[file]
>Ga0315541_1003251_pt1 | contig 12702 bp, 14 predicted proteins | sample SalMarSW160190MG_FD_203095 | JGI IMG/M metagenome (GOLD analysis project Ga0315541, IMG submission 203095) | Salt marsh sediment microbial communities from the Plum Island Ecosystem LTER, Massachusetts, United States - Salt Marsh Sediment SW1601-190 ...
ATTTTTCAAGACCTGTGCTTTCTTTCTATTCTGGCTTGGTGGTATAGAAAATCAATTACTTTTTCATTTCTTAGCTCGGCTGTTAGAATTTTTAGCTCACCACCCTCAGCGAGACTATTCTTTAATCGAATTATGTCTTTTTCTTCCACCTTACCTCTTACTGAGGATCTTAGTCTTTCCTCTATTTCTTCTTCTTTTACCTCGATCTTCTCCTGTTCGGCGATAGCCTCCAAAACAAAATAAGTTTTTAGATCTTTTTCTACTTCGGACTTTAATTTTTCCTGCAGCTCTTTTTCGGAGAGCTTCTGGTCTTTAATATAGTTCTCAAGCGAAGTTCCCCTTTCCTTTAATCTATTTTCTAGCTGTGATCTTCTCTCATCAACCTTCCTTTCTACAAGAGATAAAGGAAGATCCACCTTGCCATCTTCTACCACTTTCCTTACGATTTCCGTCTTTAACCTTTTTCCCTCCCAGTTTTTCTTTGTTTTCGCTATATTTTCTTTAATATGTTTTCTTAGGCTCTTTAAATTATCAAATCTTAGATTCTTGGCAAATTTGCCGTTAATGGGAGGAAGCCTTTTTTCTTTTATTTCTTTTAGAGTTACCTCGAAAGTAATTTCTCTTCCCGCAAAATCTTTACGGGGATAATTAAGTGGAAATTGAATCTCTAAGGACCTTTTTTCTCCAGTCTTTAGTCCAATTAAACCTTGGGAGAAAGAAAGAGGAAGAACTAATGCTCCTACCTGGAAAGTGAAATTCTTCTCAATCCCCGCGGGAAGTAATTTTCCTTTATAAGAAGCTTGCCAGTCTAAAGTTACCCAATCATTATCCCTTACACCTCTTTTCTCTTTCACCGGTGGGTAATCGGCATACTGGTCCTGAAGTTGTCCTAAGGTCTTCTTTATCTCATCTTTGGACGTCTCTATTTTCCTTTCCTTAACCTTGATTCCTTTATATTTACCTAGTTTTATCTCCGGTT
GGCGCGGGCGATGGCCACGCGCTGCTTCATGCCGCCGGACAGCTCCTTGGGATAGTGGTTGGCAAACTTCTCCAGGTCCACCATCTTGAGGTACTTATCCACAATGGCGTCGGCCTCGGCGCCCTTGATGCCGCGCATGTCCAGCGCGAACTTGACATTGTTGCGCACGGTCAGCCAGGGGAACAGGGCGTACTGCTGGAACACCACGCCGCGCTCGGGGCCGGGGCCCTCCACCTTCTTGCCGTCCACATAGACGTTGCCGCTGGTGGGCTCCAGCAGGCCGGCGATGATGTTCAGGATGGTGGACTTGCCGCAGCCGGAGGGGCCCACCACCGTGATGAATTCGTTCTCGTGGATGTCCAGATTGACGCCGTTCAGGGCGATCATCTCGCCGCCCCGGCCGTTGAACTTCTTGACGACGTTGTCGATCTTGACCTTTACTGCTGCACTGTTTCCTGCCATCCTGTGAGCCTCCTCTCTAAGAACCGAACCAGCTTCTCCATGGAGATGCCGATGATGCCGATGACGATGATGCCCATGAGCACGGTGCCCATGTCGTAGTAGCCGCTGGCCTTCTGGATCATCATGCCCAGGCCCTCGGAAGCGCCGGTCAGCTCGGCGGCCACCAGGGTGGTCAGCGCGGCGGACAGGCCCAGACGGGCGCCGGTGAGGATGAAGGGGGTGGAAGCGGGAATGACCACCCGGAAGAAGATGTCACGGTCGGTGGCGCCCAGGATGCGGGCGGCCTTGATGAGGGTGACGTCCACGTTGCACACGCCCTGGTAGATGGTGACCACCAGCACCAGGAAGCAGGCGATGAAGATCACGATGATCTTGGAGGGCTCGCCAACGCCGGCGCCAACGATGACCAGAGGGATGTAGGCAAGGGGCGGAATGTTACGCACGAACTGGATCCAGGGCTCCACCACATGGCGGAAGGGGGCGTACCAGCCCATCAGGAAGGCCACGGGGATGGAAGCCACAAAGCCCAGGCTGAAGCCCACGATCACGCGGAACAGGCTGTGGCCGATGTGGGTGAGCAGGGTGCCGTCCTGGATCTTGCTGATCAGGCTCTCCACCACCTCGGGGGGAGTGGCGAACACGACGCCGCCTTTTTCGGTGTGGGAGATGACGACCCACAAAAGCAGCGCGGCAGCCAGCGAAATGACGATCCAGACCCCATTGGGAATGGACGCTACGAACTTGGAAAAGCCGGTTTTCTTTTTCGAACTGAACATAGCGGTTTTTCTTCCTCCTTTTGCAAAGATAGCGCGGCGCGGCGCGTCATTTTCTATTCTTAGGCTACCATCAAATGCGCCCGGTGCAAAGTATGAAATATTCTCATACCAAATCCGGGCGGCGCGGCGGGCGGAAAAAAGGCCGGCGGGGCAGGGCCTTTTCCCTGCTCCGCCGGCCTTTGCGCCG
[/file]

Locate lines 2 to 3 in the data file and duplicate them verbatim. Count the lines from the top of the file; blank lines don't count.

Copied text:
ATTTTTCAAGACCTGTGCTTTCTTTCTATTCTGGCTTGGTGGTATAGAAAATCAATTACTTTTTCATTTCTTAGCTCGGCTGTTAGAATTTTTAGCTCACCACCCTCAGCGAGACTATTCTTTAATCGAATTATGTCTTTTTCTTCCACCTTACCTCTTACTGAGGATCTTAGTCTTTCCTCTATTTCTTCTTCTTTTACCTCGATCTTCTCCTGTTCGGCGATAGCCTCCAAAACAAAATAAGTTTTTAGATCTTTTTCTACTTCGGACTTTAATTTTTCCTGCAGCTCTTTTTCGGAGAGCTTCTGGTCTTTAATATAGTTCTCAAGCGAAGTTCCCCTTTCCTTTAATCTATTTTCTAGCTGTGATCTTCTCTCATCAACCTTCCTTTCTACAAGAGATAAAGGAAGATCCACCTTGCCATCTTCTACCACTTTCCTTACGATTTCCGTCTTTAACCTTTTTCCCTCCCAGTTTTTCTTTGTTTTCGCTATATTTTCTTTAATATGTTTTCTTAGGCTCTTTAAATTATCAAATCTTAGATTCTTGGCAAATTTGCCGTTAATGGGAGGAAGCCTTTTTTCTTTTATTTCTTTTAGAGTTACCTCGAAAGTAATTTCTCTTCCCGCAAAATCTTTACGGGGATAATTAAGTGGAAATTGAATCTCTAAGGACCTTTTTTCTCCAGTCTTTAGTCCAATTAAACCTTGGGAGAAAGAAAGAGGAAGAACTAATGCTCCTACCTGGAAAGTGAAATTCTTCTCAATCCCCGCGGGAAGTAATTTTCCTTTATAAGAAGCTTGCCAGTCTAAAGTTACCCAATCATTATCCCTTACACCTCTTTTCTCTTTCACCGGTGGGTAATCGGCATACTGGTCCTGAAGTTGTCCTAAGGTCTTCTTTATCTCATCTTTGGACGTCTCTATTTTCCTTTCCTTAACCTTGATTCCTTTATATTTACCTAGTTTTATCTCCGGTT
GGCGCGGGCGATGGCCACGCGCTGCTTCATGCCGCCGGACAGCTCCTTGGGATAGTGGTTGGCAAACTTCTCCAGGTCCACCATCTTGAGGTACTTATCCACAATGGCGTCGGCCTCGGCGCCCTTGATGCCGCGCATGTCCAGCGCGAACTTGACATTGTTGCGCACGGTCAGCCAGGGGAACAGGGCGTACTGCTGGAACACCACGCCGCGCTCGGGGCCGGGGCCCTCCACCTTCTTGCCGTCCACATAGACGTTGCCGCTGGTGGGCTCCAGCAGGCCGGCGATGATGTTCAGGATGGTGGACTTGCCGCAGCCGGAGGGGCCCACCACCGTGATGAATTCGTTCTCGTGGATGTCCAGATTGACGCCGTTCAGGGCGATCATCTCGCCGCCCCGGCCGTTGAACTTCTTGACGACGTTGTCGATCTTGACCTTTACTGCTGCACTGTTTCCTGCCATCCTGTGAGCCTCCTCTCTAAGAACCGAACCAGCTTCTCCATGGAGATGCCGATGATGCCGATGACGATGATGCCCATGAGCACGGTGCCCATGTCGTAGTAGCCGCTGGCCTTCTGGATCATCATGCCCAGGCCCTCGGAAGCGCCGGTCAGCTCGGCGGCCACCAGGGTGGTCAGCGCGGCGGACAGGCCCAGACGGGCGCCGGTGAGGATGAAGGGGGTGGAAGCGGGAATGACCACCCGGAAGAAGATGTCACGGTCGGTGGCGCCCAGGATGCGGGCGGCCTTGATGAGGGTGACGTCCACGTTGCACACGCCCTGGTAGATGGTGACCACCAGCACCAGGAAGCAGGCGATGAAGATCACGATGATCTTGGAGGGCTCGCCAACGCCGGCGCCAACGATGACCAGAGGGATGTAGGCAAGGGGCGGAATGTTACGCACGAACTGGATCCAGGGCTCCACCACATGGCGGAAGGGGGCGTACCAGCCCATCAGGAAGGCCACGGGGATGGAAGCCACAAAGCCCAGGCTGAAGCCCACGATCACGCGGAACAGGCTGTGGCCGATGTGGGTGAGCAGGGTGCCGTCCTGGATCTTGCTGATCAGGCTCTCCACCACCTCGGGGGGAGTGGCGAACACGACGCCGCCTTTTTCGGTGTGGGAGATGACGACCCACAAAAGCAGCGCGGCAGCCAGCGAAATGACGATCCAGACCCCATTGGGAATGGACGCTACGAACTTGGAAAAGCCGGTTTTCTTTTTCGAACTGAACATAGCGGTTTTTCTTCCTCCTTTTGCAAAGATAGCGCGGCGCGGCGCGTCATTTTCTATTCTTAGGCTACCATCAAATGCGCCCGGTGCAAAGTATGAAATATTCTCATACCAAATCCGGGCGGCGCGGCGGGCGGAAAAAAGGCCGGCGGGGCAGGGCCTTTTCCCTGCTCCGCCGGCCTTTGCGCCG